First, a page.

Probe Editor: According to the equation in the previous chapter, there are two parameters that have not been specified: the position of probe and its boundary box size. Currently, there are still no method to automatically determine these two parameters. In the real In game industry, these parameters are mainly hand Fig. 3. Parallax Correction. tweaked by artists. We made a probe editor as shown in Figure 4 to speed up our parameter tweaking: The boundary of object is shown as a green box, and the probes are red except the selected one is blue. The changes of probes will be shown real-time on the screen and is quite easy for modify to get the right result in Figure 5.


       Figure.4 Correct reflect result          


                                                                                                                                                       Figure.5 Probe Editor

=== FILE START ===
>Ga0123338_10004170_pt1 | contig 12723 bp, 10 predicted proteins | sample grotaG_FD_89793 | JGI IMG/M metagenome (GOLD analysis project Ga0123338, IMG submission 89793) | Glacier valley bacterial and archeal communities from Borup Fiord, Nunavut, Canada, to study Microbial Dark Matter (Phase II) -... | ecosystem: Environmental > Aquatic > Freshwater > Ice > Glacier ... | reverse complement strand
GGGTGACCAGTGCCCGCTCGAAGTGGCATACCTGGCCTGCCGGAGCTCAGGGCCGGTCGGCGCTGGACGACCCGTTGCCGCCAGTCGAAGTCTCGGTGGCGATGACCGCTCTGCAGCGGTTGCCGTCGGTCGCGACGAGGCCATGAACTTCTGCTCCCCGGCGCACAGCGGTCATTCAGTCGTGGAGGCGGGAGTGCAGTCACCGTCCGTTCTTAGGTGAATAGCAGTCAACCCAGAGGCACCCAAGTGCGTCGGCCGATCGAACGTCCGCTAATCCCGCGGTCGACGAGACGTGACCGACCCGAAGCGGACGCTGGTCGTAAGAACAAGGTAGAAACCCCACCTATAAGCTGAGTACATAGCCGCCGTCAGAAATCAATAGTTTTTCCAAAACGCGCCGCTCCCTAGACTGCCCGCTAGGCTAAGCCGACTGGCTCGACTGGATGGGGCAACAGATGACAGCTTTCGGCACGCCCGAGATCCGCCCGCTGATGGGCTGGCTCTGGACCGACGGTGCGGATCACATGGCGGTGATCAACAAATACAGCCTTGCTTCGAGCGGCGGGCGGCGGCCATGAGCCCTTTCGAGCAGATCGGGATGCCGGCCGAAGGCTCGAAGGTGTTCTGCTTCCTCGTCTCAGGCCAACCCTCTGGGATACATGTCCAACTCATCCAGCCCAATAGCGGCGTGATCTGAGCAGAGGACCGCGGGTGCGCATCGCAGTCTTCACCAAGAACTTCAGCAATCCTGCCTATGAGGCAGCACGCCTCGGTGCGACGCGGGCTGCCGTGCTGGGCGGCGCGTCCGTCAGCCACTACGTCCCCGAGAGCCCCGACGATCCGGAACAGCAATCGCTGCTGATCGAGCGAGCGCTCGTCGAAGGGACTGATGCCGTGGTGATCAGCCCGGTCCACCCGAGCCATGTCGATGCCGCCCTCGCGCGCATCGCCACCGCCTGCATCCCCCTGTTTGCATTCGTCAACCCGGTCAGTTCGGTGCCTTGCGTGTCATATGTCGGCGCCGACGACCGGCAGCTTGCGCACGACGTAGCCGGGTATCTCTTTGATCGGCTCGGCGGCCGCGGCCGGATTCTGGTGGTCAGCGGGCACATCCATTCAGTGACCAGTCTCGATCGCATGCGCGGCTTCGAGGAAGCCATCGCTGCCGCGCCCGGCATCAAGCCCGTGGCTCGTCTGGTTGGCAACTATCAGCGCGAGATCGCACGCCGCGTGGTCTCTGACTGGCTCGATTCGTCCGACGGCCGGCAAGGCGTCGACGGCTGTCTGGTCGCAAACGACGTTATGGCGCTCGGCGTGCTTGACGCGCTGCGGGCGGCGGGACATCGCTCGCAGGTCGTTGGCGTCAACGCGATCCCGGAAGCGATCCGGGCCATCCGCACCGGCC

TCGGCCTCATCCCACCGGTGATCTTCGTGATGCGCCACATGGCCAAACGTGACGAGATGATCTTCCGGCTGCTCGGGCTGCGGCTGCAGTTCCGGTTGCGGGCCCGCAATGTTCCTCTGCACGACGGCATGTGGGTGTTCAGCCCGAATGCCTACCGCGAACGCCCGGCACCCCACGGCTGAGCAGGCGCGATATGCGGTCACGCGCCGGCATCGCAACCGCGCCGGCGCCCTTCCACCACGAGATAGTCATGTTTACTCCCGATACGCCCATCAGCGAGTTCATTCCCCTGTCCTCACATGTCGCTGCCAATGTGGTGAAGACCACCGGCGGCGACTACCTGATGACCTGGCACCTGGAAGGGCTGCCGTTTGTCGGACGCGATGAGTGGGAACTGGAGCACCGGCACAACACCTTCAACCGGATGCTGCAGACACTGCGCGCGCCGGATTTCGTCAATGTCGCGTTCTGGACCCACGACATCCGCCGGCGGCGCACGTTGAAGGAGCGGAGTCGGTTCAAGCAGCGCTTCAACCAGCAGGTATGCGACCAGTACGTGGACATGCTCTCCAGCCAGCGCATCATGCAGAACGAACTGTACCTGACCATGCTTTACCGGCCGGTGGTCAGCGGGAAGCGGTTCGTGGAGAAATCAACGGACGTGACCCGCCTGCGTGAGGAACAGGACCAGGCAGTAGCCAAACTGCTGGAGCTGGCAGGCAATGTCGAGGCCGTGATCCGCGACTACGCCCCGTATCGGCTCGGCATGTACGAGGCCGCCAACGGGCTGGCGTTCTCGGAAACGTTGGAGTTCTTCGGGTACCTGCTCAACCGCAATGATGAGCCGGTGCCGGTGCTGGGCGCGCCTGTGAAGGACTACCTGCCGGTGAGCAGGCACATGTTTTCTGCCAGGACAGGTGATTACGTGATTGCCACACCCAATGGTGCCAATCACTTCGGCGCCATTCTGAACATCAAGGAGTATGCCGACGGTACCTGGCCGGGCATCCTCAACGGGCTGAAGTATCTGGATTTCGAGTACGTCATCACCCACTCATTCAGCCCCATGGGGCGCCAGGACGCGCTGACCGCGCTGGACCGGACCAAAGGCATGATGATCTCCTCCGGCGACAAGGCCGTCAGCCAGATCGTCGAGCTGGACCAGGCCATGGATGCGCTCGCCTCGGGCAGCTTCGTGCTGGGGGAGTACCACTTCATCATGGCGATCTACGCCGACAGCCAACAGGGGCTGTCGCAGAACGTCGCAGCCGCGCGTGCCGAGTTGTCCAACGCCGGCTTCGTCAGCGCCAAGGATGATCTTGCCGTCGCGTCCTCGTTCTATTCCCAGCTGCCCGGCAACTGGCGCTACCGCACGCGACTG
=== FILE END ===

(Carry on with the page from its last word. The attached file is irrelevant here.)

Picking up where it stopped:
Here is the implementation of parallax correction in shader:

float3 parallaxCorrection(float3 PositionWS, float3 newProbePositionWS, float3 NormalWS, float3 boxMax, float3 boxMin)
        float3 DirectionWS = normalize(PositionWS - CameraPosWS);
        float3 ReflDirectionWS = reflect(DirectionWS, NormalWS);

        float3 FirstPlaneIntersect = (boxMax - PositionWS) / ReflDirectionWS;
        float3 SecondPlaneIntersect = (boxMin - PositionWS) / ReflDirectionWS;

        float3 FurthestPlane = max(FirstPlaneIntersect, SecondPlaneIntersect);

        float Distance = min(min(FurthestPlane.x, FurthestPlane.y), FurthestPlane.z);

        float3 IntersectPositionWS = PositionWS + ReflDirectionWS * Distance;

        ReflDirectionWS = IntersectPositionWS - newProbePositionWS;

        return ReflDirectionWS;


[1] Cook, Robert L., and Kenneth E. Torrance: A reflectance model for computer graphics, ACM Transactions on Graphics, (TOG) 1.1 (1982): 7-24
[2] Sbastien, Lagarde, and Antoine Zanuttini : Local image-based lighting with parallax-corrected cubemaps, ACM SIGGRAPH 2012 Talks, ACM, 2012